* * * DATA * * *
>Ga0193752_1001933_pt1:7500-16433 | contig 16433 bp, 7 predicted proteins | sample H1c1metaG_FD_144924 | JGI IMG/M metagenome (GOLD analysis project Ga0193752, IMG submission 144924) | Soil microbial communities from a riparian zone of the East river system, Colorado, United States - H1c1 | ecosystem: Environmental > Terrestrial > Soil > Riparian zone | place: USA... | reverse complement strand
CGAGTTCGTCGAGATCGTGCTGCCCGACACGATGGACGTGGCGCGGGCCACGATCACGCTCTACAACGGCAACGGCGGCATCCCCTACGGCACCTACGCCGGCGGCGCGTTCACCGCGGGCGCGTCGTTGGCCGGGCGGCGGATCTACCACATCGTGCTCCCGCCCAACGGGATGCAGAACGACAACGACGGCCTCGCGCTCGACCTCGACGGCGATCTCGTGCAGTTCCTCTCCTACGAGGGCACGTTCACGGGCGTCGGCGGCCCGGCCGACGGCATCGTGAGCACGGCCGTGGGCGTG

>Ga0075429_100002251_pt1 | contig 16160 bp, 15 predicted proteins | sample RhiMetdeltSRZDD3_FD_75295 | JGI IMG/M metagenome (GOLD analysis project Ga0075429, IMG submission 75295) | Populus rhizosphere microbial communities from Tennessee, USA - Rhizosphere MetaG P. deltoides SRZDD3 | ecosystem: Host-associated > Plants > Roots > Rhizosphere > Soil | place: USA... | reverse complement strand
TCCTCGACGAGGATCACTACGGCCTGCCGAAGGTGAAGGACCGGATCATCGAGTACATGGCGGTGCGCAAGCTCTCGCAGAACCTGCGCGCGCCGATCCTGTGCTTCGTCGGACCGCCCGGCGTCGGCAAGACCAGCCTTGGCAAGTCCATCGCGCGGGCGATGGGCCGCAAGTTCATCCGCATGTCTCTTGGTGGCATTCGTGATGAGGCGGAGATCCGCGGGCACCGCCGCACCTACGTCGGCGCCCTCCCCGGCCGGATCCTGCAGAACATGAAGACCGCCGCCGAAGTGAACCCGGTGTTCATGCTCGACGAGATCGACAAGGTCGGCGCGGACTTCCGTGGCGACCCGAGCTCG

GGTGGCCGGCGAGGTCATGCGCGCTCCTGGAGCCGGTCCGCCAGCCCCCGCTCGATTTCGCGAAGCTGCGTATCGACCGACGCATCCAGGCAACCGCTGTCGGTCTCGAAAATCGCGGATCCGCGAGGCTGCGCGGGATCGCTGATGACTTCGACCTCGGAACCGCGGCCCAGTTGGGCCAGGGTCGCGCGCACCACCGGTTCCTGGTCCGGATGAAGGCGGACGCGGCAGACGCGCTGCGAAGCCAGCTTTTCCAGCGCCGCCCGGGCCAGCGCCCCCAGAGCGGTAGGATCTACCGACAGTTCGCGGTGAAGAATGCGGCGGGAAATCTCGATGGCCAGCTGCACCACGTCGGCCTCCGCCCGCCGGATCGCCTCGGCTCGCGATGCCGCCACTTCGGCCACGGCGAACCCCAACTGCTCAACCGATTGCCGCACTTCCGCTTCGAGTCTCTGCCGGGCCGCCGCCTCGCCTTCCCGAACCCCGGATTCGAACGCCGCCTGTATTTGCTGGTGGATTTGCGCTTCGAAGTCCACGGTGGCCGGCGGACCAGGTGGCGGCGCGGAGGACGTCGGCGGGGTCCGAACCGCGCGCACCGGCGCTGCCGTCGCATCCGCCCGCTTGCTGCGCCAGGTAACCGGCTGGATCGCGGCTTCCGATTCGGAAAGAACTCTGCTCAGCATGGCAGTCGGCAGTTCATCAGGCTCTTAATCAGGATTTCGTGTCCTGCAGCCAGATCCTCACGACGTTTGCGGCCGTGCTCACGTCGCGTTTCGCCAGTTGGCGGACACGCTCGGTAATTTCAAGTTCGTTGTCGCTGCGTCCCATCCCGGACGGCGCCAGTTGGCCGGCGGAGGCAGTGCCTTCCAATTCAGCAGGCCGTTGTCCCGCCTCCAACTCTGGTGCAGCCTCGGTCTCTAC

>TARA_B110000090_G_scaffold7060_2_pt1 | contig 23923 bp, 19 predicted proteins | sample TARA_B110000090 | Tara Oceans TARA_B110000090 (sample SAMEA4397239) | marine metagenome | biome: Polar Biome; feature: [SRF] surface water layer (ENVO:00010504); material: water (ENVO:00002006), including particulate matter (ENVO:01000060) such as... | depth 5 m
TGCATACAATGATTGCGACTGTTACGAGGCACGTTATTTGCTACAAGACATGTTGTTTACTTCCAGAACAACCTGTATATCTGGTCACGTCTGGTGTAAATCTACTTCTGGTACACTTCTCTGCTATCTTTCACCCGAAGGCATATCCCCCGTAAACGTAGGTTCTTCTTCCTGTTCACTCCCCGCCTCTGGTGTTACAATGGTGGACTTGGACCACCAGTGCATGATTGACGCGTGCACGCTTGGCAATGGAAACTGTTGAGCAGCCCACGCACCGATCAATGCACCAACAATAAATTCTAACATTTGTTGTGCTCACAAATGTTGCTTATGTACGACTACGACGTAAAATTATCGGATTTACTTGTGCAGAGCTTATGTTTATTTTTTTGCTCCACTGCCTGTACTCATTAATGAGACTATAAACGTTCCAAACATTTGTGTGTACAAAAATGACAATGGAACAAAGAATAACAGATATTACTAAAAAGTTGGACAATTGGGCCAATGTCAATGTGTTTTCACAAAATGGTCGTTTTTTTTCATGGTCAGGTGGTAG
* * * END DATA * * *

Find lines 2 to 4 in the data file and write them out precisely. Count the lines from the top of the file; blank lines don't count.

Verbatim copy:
CGAGTTCGTCGAGATCGTGCTGCCCGACACGATGGACGTGGCGCGGGCCACGATCACGCTCTACAACGGCAACGGCGGCATCCCCTACGGCACCTACGCCGGCGGCGCGTTCACCGCGGGCGCGTCGTTGGCCGGGCGGCGGATCTACCACATCGTGCTCCCGCCCAACGGGATGCAGAACGACAACGACGGCCTCGCGCTCGACCTCGACGGCGATCTCGTGCAGTTCCTCTCCTACGAGGGCACGTTCACGGGCGTCGGCGGCCCGGCCGACGGCATCGTGAGCACGGCCGTGGGCGTG

>Ga0075429_100002251_pt1 | contig 16160 bp, 15 predicted proteins | sample RhiMetdeltSRZDD3_FD_75295 | JGI IMG/M metagenome (GOLD analysis project Ga0075429, IMG submission 75295) | Populus rhizosphere microbial communities from Tennessee, USA - Rhizosphere MetaG P. deltoides SRZDD3 | ecosystem: Host-associated > Plants > Roots > Rhizosphere > Soil | place: USA... | reverse complement strand
TCCTCGACGAGGATCACTACGGCCTGCCGAAGGTGAAGGACCGGATCATCGAGTACATGGCGGTGCGCAAGCTCTCGCAGAACCTGCGCGCGCCGATCCTGTGCTTCGTCGGACCGCCCGGCGTCGGCAAGACCAGCCTTGGCAAGTCCATCGCGCGGGCGATGGGCCGCAAGTTCATCCGCATGTCTCTTGGTGGCATTCGTGATGAGGCGGAGATCCGCGGGCACCGCCGCACCTACGTCGGCGCCCTCCCCGGCCGGATCCTGCAGAACATGAAGACCGCCGCCGAAGTGAACCCGGTGTTCATGCTCGACGAGATCGACAAGGTCGGCGCGGACTTCCGTGGCGACCCGAGCTCG